LAS VEGAS—David Kenny, the freshly minted General Manager of IBM Watson, took the stage at the InterConnect conference here Tuesday dressed in jeans and sneakers with his shirt untucked. I had to check my badge to see that I was, indeed, at an IBM conference.
Kenny, the former CEO of The Weather Company, which IBM acquired in late January, didn't apologize. "I'm dressed like a developer," he said, "because developers are Watson's customers."
Kenny, together with CEOs of other IBM acquisitions, like Braxton Jarratt, formerly of Clearleap, the video company acquired in 2015, and Derek Schoettle of Cloudant, a 2014 acquisition, represent a new breed of IBM'er, one who is not tied to the buttoned-down past and who can execute the strategy for where IBM is heading.
That new direction, of course, is IBM's "strategic imperatives" of cloud computing, analytics, mobile, social and security software and services. Revenue from those areas grew 26 percent in the past year and add up to $29 billion, but is that just accounting magic to make the company's declining revenues look better or is the company's on-the-fly transformation really working?
Judging from the news from InterConnect, IBM's focus is certainly in the right place. As Kenny said, the developer is the key to IBM's strategy and success going forward. The biggest announcement was around Swift, Apple's hugely popular programming language that IBM, a close partner, is extending with a new runtime and package catalog that will make it easier to develop cloud-based and enterprise applications.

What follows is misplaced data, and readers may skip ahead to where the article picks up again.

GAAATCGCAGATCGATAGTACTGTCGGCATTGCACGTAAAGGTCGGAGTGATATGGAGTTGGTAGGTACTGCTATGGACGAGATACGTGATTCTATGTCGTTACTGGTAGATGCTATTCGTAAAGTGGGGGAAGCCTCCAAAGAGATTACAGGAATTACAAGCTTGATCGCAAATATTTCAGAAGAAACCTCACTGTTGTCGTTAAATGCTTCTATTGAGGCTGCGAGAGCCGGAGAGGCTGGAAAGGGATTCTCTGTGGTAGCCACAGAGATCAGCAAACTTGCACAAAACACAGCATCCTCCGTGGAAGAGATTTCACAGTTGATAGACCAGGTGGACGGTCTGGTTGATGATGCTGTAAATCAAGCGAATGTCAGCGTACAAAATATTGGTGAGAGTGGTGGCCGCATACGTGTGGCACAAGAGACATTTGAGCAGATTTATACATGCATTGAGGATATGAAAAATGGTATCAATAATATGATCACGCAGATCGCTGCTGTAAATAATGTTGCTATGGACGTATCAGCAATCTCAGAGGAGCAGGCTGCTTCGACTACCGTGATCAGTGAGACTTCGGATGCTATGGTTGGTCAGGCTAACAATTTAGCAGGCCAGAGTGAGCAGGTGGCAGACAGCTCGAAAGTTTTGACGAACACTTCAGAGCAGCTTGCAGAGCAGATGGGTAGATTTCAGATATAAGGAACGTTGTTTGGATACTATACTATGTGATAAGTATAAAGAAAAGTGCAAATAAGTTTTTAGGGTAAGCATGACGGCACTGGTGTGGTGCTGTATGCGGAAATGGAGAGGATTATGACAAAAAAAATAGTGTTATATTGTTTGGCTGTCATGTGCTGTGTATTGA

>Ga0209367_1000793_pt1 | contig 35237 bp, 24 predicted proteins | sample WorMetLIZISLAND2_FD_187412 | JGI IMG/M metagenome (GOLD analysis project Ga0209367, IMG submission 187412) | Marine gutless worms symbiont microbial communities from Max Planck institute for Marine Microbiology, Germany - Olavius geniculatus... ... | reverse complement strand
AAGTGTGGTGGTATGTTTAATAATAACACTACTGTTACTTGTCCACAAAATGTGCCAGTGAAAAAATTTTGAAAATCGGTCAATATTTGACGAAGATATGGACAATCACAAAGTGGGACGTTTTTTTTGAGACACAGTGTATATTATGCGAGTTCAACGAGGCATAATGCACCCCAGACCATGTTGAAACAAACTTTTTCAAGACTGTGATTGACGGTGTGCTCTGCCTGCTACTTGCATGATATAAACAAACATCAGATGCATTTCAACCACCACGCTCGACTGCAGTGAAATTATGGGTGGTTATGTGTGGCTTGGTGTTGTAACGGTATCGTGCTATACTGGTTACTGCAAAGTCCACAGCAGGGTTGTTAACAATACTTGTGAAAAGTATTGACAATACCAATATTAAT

The other key piece catering to developers is IBM's Bluemix platform-as-a-service, which continues to add services and now includes the new OpenWhisk, a direct counter to AWS's Lambda event-driven service that enables code to be executed based on events triggered from other applications—a necessary piece of next-generation cloud applications.
Other bright spots include IBM's new Cloud Video Services unit, formed last month following the acquisition of Ustream and led by Clearleap's Jarratt. When you consider that video represents most of the world's overall Internet traffic and data, IBM is now well positioned to manage a lot of it. And by adding Watson to the mix IBM can do interesting things around that data, like build automated video recognition systems.
Traditional video surveillance systems, for instance, are a "huge waste of time," said Jarratt. "Machine learning and cognitive learning around video is simple and extremely valuable, increasing accuracy and reducing manpower costs associated with monitoring."
So far, so good. However, this "new" IBM, which makes up about 35 percent of the company's revenue, is still small fry compared to the rest of IBM's hardware, software and global services divisions, none of which are growth businesses any longer.